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One is led to conclude that the above behaviour is the alternative to altruistic 'niceness'. That being forcefully moral should entail rudeness; that all the good qualities of House must be tainted with oafishness.

House is one of my favorite current shows, and I really enjoy the character (though I think there've been some attempts to either water down House as the series progresses, or perhaps there are new writers who simply don't "get" the character.) I enjoy the character largely because he's extremely dedicated to reason, including openly bashing religion, which is unheard of in any other show.

I don't see him as "oafish". I think the better idea is "mischievous" - in some ways his attitude is like an overgrown kid, a prodigy who enjoys "stirring the pot" in order to observe human behavior, and to reinforce his often negative view of humanity. To some degree it's a Gail Wynand-like characteristic. Overall, House is portrayed as a truly brilliant man with some fairly serious flaws.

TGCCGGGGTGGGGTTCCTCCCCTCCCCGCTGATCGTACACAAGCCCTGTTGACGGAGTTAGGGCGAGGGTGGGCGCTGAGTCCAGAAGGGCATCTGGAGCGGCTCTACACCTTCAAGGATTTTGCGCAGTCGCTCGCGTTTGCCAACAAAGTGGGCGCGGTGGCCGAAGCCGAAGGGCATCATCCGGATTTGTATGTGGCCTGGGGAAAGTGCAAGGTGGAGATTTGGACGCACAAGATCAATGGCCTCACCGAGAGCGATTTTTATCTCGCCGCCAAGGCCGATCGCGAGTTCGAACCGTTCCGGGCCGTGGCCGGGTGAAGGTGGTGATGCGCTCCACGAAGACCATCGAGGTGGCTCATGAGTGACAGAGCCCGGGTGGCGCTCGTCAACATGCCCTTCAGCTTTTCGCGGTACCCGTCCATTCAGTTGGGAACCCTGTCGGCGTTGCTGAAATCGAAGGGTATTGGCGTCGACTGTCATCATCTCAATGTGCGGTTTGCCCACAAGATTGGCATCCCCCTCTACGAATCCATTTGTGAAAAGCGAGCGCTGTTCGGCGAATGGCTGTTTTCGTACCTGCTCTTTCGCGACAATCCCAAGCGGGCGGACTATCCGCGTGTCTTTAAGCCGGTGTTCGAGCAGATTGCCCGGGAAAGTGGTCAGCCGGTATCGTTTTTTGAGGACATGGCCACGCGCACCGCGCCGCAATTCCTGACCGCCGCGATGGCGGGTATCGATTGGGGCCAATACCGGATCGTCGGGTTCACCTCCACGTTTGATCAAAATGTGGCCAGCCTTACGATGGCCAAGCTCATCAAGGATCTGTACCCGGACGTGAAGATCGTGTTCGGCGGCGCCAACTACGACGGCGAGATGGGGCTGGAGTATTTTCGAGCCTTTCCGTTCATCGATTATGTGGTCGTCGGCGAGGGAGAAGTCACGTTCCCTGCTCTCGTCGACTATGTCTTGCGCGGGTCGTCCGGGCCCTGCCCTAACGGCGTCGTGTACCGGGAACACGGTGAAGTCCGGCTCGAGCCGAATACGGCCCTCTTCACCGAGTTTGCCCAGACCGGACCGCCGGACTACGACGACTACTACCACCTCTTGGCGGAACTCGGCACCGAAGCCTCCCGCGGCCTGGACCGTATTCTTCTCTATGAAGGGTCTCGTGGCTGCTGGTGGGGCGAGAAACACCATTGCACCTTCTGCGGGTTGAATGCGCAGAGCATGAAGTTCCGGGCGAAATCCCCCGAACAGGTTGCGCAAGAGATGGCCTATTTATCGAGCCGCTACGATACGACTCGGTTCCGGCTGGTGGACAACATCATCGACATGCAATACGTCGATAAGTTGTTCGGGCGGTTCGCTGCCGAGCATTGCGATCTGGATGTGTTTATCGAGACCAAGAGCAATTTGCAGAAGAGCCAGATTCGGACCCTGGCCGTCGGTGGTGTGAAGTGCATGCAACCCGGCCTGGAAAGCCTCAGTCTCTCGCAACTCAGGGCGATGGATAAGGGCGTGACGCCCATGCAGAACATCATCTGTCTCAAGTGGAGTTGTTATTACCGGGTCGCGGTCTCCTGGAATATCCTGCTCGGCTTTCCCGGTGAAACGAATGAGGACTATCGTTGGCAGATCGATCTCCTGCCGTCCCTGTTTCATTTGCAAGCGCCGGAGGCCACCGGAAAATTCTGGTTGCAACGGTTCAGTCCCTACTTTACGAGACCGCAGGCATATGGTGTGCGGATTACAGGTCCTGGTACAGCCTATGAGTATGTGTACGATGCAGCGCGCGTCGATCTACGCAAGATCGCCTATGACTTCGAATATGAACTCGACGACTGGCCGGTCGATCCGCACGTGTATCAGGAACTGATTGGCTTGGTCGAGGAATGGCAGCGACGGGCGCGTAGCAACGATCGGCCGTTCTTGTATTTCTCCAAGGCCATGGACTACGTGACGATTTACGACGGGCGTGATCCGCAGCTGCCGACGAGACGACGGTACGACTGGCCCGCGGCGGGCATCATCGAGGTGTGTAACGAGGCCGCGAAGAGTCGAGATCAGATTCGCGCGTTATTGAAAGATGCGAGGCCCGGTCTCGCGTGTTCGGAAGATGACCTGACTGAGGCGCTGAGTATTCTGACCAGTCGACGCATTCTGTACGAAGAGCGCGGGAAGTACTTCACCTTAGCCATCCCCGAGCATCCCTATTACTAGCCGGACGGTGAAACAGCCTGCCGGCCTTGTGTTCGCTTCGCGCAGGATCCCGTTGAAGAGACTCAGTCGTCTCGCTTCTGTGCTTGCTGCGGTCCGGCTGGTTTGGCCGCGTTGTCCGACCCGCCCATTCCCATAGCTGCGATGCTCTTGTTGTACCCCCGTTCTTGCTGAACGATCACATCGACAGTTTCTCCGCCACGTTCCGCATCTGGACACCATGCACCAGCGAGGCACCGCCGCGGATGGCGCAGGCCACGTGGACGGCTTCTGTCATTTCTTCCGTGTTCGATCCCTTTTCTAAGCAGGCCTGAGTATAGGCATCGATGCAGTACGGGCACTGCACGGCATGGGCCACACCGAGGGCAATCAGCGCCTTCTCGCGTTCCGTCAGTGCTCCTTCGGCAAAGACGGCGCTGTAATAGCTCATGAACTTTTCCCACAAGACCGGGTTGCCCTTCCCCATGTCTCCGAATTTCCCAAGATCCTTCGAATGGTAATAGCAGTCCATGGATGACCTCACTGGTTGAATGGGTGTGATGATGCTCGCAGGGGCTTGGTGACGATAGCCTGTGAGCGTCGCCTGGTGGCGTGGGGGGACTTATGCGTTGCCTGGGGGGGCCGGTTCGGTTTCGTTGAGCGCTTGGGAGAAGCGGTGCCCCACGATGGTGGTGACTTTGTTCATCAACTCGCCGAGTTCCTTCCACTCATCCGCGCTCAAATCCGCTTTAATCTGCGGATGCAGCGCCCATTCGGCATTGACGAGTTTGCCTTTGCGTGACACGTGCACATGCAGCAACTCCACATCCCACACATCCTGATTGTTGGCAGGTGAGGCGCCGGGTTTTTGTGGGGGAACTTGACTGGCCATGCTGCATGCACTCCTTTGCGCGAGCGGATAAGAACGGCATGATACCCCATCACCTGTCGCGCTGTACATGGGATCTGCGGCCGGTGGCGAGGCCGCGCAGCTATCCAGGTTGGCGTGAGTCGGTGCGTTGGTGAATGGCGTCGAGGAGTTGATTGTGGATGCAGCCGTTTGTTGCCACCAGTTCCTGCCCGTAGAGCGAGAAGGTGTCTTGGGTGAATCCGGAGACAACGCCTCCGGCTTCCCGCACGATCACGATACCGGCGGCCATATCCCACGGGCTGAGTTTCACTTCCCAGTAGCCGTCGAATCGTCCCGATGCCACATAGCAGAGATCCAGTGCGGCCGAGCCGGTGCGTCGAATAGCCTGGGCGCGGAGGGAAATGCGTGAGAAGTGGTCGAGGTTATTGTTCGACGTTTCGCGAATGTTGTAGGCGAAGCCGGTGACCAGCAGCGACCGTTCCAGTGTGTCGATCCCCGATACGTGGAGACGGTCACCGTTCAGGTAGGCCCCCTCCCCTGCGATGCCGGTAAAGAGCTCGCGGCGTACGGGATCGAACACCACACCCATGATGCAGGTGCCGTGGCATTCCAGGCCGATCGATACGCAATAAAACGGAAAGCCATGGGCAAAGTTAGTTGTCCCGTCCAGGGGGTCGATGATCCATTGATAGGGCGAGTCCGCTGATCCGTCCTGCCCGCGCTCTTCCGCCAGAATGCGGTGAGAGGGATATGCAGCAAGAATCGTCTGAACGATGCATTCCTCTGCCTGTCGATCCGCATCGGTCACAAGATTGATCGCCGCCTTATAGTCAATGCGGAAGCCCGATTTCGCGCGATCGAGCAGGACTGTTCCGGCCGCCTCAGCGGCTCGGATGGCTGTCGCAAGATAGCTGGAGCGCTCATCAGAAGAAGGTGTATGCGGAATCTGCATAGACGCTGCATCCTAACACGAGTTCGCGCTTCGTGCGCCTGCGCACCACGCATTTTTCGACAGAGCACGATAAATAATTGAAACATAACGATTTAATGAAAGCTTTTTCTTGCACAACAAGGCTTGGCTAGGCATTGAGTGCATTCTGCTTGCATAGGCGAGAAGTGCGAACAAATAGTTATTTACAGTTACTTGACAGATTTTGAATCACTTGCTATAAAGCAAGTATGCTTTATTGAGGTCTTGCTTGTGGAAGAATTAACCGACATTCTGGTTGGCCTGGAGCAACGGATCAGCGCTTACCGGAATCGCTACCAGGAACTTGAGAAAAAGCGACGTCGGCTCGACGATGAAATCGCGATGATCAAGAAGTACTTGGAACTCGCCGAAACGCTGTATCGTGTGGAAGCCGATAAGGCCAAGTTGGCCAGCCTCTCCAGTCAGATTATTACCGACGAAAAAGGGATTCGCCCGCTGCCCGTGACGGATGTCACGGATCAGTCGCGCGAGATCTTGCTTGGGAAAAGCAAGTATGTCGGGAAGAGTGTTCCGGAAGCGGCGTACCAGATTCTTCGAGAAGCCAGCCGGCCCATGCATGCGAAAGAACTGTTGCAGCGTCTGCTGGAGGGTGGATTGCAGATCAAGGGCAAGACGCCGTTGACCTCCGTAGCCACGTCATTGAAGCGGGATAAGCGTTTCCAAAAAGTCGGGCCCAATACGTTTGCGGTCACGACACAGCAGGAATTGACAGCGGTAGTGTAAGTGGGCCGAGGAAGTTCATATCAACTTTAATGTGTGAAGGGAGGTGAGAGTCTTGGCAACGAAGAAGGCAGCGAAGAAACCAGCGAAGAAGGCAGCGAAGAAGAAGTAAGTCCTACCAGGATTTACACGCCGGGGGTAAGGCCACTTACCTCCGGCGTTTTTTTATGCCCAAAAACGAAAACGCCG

I forget if I've posted this thought on the Forum before, but it seems very likely that House is abstractly modeled on Sherlock Holmes, including the drug problem and his loyal friend/sidekick Wilson, somewhat analogous to Watson (even the names are similar.)

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One is led to conclude that the above behaviour is the alternative to altruistic 'niceness'. That being forcefully moral should entail rudeness; that all the good qualities of House must be tainted with oafishness.

I want my heroes not to be painted with warts. Being 'nice' is not a weakness. How much more impact a controversial decision is, when made with a smile. It shows supreme confidence, and that the decision is not an angry tantrum.